“Day after day he tramped through the forest, hunting for settlers’ homes, bringing them the two kinds of seeds that he carried. Often in summer he had to wade through mud, and in winter through snows that hid the trail. The settlers’ cabins were far apart, and sometimes he would lose the trail and wander for days. He slept in hollow logs or under the open sky, with his Bible under his head.
“He learned the language of the Indians, and they welcomed him to their wigwams and gave him food and shelter. He nursed their sick children and talked to them about God, whom they called the Great Spirit.
“At every home Johnny left some of his apple seeds. He often helped the men prepare the soil and plant the seeds. He told them how to care for the trees when they came up, and how to transplant them.
“At mealtime they would draw up their rough stools to the pine-board table, and Johnny would ask God’s blessing on the food. Then, as they ate, he would give them the news and talk about the people they knew back home.
“After supper the children and older folk would listen to his stories. He would tell them about the heavenly Father Who loved them and Who was preparing a home for all who love Him.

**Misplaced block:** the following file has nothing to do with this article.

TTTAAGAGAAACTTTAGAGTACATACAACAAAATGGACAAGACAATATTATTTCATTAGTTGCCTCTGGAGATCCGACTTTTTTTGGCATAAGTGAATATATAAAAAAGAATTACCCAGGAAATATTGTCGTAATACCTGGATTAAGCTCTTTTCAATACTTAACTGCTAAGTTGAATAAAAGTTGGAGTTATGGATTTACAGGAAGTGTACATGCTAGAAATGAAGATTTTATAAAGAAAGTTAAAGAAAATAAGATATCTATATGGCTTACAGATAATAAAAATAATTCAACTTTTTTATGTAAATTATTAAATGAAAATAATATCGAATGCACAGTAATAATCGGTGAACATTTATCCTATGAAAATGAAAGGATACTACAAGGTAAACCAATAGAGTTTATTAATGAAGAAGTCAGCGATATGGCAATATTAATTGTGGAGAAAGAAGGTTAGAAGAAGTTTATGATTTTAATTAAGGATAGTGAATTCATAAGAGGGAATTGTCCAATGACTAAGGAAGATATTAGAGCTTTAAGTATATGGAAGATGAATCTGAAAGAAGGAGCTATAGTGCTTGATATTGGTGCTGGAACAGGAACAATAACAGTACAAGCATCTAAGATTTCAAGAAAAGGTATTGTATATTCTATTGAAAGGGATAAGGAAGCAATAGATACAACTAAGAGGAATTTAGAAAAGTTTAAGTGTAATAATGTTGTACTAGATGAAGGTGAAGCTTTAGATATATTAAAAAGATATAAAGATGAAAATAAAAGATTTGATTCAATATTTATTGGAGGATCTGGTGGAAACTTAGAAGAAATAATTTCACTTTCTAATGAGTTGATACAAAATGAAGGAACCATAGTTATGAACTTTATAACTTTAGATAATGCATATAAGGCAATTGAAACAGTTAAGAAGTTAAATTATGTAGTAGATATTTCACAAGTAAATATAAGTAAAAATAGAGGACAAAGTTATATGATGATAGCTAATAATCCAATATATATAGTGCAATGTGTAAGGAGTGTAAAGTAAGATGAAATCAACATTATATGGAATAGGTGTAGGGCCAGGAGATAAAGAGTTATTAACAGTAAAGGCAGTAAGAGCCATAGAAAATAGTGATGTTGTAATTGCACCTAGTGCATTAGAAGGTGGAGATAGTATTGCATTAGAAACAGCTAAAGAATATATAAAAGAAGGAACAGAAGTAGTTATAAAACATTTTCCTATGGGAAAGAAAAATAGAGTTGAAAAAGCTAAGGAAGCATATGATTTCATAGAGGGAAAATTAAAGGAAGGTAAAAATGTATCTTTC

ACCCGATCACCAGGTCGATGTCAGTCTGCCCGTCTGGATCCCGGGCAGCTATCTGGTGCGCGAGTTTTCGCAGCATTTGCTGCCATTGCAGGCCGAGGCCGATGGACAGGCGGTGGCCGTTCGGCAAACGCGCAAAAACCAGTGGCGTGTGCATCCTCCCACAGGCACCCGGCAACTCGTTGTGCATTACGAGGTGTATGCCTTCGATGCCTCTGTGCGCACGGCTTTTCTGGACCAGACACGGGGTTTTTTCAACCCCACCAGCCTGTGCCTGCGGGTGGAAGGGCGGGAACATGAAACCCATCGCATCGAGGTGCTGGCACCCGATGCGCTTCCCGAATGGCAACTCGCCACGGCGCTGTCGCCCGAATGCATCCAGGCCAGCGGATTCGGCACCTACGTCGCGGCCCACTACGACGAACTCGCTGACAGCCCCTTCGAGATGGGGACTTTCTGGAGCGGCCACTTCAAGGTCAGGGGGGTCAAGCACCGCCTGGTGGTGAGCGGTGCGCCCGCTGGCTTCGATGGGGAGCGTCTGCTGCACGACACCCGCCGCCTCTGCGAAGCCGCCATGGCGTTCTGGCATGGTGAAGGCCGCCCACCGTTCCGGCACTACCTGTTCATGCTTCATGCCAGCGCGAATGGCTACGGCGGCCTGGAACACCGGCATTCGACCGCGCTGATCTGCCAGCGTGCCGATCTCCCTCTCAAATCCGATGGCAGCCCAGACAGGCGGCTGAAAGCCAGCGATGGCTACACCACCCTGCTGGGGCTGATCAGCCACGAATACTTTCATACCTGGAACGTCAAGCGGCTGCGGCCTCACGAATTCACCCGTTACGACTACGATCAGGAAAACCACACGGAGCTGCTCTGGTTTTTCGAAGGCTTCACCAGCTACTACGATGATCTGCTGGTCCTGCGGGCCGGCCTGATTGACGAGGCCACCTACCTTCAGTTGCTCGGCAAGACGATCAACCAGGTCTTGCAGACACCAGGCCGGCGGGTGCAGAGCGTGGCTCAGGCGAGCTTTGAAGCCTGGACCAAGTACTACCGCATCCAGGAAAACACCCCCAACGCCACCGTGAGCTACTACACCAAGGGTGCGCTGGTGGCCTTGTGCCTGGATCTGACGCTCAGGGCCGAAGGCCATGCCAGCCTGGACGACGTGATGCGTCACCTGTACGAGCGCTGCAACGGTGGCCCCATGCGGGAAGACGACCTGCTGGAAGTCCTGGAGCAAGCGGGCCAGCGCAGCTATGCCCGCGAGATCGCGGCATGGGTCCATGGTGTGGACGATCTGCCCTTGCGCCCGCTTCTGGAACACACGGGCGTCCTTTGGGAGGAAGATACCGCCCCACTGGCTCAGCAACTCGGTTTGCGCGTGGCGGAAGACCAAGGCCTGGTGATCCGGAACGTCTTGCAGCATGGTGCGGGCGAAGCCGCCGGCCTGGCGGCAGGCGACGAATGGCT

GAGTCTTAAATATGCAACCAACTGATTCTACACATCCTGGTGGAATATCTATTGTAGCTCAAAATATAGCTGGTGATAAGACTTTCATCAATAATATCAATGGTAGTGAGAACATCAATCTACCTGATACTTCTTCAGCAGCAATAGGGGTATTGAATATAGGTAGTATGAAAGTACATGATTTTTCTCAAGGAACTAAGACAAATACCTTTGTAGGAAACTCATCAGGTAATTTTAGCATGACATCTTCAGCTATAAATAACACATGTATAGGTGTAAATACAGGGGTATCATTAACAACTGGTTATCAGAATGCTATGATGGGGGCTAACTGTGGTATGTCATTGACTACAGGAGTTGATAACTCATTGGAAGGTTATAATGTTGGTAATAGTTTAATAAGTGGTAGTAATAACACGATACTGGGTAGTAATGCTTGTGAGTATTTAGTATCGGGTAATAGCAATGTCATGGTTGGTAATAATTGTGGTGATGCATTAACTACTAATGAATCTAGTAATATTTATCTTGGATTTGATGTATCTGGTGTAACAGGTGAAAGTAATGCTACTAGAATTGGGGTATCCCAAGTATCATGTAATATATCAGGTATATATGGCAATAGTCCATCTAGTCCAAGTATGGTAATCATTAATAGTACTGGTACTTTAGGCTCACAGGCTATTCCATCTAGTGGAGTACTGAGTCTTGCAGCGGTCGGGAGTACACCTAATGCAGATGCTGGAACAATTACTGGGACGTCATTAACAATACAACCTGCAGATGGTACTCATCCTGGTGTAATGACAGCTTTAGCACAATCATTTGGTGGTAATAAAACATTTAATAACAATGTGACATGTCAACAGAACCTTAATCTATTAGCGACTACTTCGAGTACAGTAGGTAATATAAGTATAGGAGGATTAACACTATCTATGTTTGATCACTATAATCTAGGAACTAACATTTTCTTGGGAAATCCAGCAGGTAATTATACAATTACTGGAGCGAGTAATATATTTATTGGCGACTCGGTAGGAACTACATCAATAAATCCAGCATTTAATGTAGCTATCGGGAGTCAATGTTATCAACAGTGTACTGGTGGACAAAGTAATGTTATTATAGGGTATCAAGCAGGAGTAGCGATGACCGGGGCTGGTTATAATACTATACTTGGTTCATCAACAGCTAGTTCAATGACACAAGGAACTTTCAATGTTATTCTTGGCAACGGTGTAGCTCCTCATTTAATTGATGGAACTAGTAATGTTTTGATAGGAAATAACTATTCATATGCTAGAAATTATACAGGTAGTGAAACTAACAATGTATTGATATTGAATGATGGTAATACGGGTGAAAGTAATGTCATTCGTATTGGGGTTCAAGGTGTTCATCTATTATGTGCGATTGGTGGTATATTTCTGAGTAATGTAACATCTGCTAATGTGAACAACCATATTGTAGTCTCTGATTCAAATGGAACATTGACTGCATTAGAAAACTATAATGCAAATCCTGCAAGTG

“Then the family would make a bed for him on the floor. When the time came to leave, Johnny would hand them one of the leaflets in exchange for a few handfuls of corn meal or other food.
“Johnny had to be nurse as well as orchardist. Sometimes he would find entire families sick with chills and fever, or perhaps with the dreaded cholera. He cared for them, nursed them back to health, and cheered them with promises from the Bible. He did so many kind deeds and helped so many people that he was known and loved throughout the country. He spent his time and money trying to make other people happy.”
At the story’s end mother paused, and Linda looked up as if waiting for mother to say something. “What was the other kind of seed that John Chapman carried with him?” asked Linda.
Mother picked up her Bible. “The parable of the sower found in Matthew 13 tells us about the other seed,” she said. Before they had finished the chapter, Linda had guessed the answer. I wonder how many of you have done the same.
Excerpts from Happy Home Stories, by Ella M. Robinson, pp. 35–45.